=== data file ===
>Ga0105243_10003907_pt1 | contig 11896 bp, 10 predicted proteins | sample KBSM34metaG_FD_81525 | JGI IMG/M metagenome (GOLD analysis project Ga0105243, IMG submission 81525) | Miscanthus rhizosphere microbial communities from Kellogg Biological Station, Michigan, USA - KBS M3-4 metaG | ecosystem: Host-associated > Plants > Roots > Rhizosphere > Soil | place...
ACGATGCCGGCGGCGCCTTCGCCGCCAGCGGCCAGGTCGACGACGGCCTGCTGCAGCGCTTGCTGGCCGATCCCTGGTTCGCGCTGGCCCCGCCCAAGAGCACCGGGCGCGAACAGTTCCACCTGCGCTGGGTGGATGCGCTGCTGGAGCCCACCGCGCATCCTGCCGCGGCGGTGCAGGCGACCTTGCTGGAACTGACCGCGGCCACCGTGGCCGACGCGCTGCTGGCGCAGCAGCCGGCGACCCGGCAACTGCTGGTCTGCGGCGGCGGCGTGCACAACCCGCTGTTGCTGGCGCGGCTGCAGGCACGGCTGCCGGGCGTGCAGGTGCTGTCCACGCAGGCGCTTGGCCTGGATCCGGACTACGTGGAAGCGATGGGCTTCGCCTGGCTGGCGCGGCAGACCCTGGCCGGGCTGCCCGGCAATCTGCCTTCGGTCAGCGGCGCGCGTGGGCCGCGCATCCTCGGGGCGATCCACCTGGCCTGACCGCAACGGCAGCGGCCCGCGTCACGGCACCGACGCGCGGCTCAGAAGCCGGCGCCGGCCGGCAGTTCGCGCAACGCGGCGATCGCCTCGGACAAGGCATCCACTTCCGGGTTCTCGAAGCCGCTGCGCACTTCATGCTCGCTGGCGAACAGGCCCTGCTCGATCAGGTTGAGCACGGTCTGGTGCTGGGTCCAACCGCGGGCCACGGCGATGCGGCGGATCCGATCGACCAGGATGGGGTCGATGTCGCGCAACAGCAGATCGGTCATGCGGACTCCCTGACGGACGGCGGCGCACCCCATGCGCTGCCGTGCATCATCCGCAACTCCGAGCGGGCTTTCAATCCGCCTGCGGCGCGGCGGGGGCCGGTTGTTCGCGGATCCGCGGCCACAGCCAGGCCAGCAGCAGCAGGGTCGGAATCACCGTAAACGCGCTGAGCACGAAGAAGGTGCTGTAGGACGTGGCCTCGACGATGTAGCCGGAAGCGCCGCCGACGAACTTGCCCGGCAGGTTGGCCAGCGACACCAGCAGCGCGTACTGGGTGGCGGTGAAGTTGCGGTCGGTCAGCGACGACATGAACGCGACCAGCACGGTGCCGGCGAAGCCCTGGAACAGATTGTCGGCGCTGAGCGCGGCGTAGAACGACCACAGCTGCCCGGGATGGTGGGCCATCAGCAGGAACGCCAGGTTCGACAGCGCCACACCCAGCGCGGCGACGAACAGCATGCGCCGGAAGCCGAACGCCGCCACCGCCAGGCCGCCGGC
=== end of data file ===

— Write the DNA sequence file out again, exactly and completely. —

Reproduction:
>Ga0105243_10003907_pt1 | contig 11896 bp, 10 predicted proteins | sample KBSM34metaG_FD_81525 | JGI IMG/M metagenome (GOLD analysis project Ga0105243, IMG submission 81525) | Miscanthus rhizosphere microbial communities from Kellogg Biological Station, Michigan, USA - KBS M3-4 metaG | ecosystem: Host-associated > Plants > Roots > Rhizosphere > Soil | place...
ACGATGCCGGCGGCGCCTTCGCCGCCAGCGGCCAGGTCGACGACGGCCTGCTGCAGCGCTTGCTGGCCGATCCCTGGTTCGCGCTGGCCCCGCCCAAGAGCACCGGGCGCGAACAGTTCCACCTGCGCTGGGTGGATGCGCTGCTGGAGCCCACCGCGCATCCTGCCGCGGCGGTGCAGGCGACCTTGCTGGAACTGACCGCGGCCACCGTGGCCGACGCGCTGCTGGCGCAGCAGCCGGCGACCCGGCAACTGCTGGTCTGCGGCGGCGGCGTGCACAACCCGCTGTTGCTGGCGCGGCTGCAGGCACGGCTGCCGGGCGTGCAGGTGCTGTCCACGCAGGCGCTTGGCCTGGATCCGGACTACGTGGAAGCGATGGGCTTCGCCTGGCTGGCGCGGCAGACCCTGGCCGGGCTGCCCGGCAATCTGCCTTCGGTCAGCGGCGCGCGTGGGCCGCGCATCCTCGGGGCGATCCACCTGGCCTGACCGCAACGGCAGCGGCCCGCGTCACGGCACCGACGCGCGGCTCAGAAGCCGGCGCCGGCCGGCAGTTCGCGCAACGCGGCGATCGCCTCGGACAAGGCATCCACTTCCGGGTTCTCGAAGCCGCTGCGCACTTCATGCTCGCTGGCGAACAGGCCCTGCTCGATCAGGTTGAGCACGGTCTGGTGCTGGGTCCAACCGCGGGCCACGGCGATGCGGCGGATCCGATCGACCAGGATGGGGTCGATGTCGCGCAACAGCAGATCGGTCATGCGGACTCCCTGACGGACGGCGGCGCACCCCATGCGCTGCCGTGCATCATCCGCAACTCCGAGCGGGCTTTCAATCCGCCTGCGGCGCGGCGGGGGCCGGTTGTTCGCGGATCCGCGGCCACAGCCAGGCCAGCAGCAGCAGGGTCGGAATCACCGTAAACGCGCTGAGCACGAAGAAGGTGCTGTAGGACGTGGCCTCGACGATGTAGCCGGAAGCGCCGCCGACGAACTTGCCCGGCAGGTTGGCCAGCGACACCAGCAGCGCGTACTGGGTGGCGGTGAAGTTGCGGTCGGTCAGCGACGACATGAACGCGACCAGCACGGTGCCGGCGAAGCCCTGGAACAGATTGTCGGCGCTGAGCGCGGCGTAGAACGACCACAGCTGCCCGGGATGGTGGGCCATCAGCAGGAACGCCAGGTTCGACAGCGCCACACCCAGCGCGGCGACGAACAGCATGCGCCGGAAGCCGAACGCCGCCACCGCCAGGCCGCCGGC